Neal Benezra’s perfect weekend in San Francisco

The director of the San Francisco Museum of Modern Art oversees the largest modern art collection in the US after a recent $305m renovation and expansion of the institution

Neal Benezra at Heath Ceramics
Neal Benezra at Heath Ceramics | Image: Brian Flaherty

“I’m up by 6am, even on a Saturday, and I’ll escape catching up on work emails by making a breakfast outing to Plow on Potrero Hill, where they make the most fantastic lemon ricotta pancakes.

Saturday mornings are great for farmers’ markets, such as the small but excellent one on 24th Street, near my home in Noe Valley. I am an improvising cook so I go by what is fresh, but I’m a particular devotee of broccolini and California artichokes. While there are many vendors I love, Cowgirl Creamery is a favourite for superb cheeses, especially a good, sharp Gorgonzola.

With the food shopping done, I’ll head to Browser Books on Fillmore Street. I’m still a store shopper as I like to feel a book’s weight, see the colour and the typeface. Aesthetics are important and this intimate shop is a rare treat these days.

Lunches are casual and, if my daughter is in town, we might go to a burger joint called The Ramp on San Francisco Bay. Then I’ll take in some of the Bay Area art scene, which is having a moment. As well as established places, there are interesting new ones popping up; I’ll wander around Dogpatch, home to the Minnesota Street Project’s communal galleries and the McEvoy Foundation. Then, just below the Bay Bridge on the Embarcadero sits Pier 24, an exciting space for photography set up by the Pilara family.

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Because San Francisco is such a foodie city Saturday night reservations can be tough to get, so my wife Maria and I go early for dinner, followed by a film. A great spot is Tartine Manufactory in Mission. The space has a huge energy and the food is creative and delicious. I’ll have pork ribs with pumpkin-seed salsa and some of the bakery’s legendary bread – I take a hiatus from my low-gluten diet there. It’s in the same building as Heath Ceramics, so there is always a little shopping to be done while you wait.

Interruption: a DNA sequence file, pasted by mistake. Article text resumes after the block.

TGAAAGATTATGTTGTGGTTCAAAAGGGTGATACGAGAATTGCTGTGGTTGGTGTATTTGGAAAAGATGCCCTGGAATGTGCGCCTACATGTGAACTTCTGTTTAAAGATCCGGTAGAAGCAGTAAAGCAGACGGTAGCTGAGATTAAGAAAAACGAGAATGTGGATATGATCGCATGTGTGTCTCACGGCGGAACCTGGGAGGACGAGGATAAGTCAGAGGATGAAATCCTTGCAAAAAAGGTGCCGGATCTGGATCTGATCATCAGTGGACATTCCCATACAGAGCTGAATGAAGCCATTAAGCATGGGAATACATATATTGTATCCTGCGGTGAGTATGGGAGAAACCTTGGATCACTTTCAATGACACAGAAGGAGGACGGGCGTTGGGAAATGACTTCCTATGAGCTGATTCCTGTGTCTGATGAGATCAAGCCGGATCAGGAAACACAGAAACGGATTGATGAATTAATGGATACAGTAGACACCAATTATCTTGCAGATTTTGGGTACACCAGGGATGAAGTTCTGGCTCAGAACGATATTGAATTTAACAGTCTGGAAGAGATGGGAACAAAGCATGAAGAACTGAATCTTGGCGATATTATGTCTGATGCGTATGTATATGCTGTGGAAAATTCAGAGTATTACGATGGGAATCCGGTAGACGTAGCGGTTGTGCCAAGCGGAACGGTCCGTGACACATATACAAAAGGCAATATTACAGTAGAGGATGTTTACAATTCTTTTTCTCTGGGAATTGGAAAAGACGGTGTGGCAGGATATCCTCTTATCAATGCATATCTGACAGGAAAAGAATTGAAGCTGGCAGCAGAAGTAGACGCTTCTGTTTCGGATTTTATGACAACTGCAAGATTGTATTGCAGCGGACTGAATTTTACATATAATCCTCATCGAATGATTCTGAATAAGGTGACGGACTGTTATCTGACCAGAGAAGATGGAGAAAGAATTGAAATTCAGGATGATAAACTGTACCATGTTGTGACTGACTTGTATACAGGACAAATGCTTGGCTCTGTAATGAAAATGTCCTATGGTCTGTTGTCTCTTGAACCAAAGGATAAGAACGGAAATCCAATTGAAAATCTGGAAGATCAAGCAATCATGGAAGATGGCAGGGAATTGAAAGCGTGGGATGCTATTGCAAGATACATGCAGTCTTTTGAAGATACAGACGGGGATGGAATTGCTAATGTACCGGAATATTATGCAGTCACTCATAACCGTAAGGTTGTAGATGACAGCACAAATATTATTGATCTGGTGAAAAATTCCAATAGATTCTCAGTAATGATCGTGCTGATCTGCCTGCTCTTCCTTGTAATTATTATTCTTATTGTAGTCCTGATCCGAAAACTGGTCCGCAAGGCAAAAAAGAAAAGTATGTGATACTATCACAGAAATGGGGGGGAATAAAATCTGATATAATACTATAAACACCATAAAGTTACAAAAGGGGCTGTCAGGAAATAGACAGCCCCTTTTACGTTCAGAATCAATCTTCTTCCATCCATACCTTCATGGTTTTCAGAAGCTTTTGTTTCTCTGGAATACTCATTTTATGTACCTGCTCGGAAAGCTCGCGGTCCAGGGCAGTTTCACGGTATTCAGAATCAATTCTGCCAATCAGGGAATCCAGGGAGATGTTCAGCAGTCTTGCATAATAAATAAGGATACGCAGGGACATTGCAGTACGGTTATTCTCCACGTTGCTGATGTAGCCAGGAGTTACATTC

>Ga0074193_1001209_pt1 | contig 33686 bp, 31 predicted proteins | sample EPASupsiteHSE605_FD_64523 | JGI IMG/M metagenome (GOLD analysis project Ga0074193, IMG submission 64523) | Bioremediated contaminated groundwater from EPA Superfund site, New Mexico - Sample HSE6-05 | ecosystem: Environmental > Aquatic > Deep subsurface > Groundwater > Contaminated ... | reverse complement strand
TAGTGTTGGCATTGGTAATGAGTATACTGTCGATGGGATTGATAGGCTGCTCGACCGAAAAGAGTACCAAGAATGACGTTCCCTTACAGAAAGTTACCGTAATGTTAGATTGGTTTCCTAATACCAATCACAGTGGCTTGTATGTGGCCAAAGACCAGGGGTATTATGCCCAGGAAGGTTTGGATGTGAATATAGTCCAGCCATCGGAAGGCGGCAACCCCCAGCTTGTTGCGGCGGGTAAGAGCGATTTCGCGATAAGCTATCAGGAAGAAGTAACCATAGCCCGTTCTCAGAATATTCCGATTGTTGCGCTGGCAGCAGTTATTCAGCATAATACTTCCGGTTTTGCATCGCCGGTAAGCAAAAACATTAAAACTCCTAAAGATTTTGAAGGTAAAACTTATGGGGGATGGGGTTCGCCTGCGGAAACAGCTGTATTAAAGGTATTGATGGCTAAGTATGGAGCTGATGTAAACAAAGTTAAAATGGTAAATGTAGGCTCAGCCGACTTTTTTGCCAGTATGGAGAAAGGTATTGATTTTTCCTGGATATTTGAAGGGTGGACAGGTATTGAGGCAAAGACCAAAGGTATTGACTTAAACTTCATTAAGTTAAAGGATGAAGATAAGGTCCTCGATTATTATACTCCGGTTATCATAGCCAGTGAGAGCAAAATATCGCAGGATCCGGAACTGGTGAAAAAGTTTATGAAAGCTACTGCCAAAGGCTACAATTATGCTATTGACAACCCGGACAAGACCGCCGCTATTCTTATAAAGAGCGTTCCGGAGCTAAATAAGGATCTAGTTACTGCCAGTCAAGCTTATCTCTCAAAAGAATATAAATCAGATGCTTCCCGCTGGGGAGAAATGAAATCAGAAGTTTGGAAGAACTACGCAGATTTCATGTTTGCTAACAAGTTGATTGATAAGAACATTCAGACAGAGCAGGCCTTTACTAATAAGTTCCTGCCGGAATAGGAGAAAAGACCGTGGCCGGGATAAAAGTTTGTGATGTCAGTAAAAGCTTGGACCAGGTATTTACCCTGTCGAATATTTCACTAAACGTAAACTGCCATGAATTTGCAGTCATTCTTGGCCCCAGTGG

Movies are a passion and there is no shortage of interesting cinema in this city. We’ll go to The Clay or Castro. I love these old-world movie houses and the Castro still has its 1920s frontage and an organist who plays before each screening.

Sundays we might head to Point Reyes and hike before having oysters for lunch at one of the funky shacks on Tomales Bay. Cycling is another passion and I love to head down to the peninsula, where I’ll ride around Palo Alto and Portola Valley – it’s less hilly than San Francisco and safer. The weather in the city can be dicey and it’s amazing that it is so warm and sunny just 30 miles away. It takes about 45 minutes to get there, but after a two-hour bike ride and a visit to the Anderson Collection at Stanford University, I feel I’ve had a complete mental cleanse.

Back in the city, the evening might involve another film at Modern Cinema at SFMOMA or the Pacific Film Archive at the Berkeley Art Museum. Dinner is at Out the Door, a Vietnamese in Fillmore that serves imaginative dishes like Shaking Beef – filet mignon with watercress, red onion and lime. Then I like to read the papers – from The New York Times to the Financial Times. We are a long way from the world’s major art capitals and it’s likely I’ll be flying to China, Abu Dhabi or New York the next day. Luckily, my weekends are about family and having some semblance of a life – that way I feel recharged and ready for the week ahead.”

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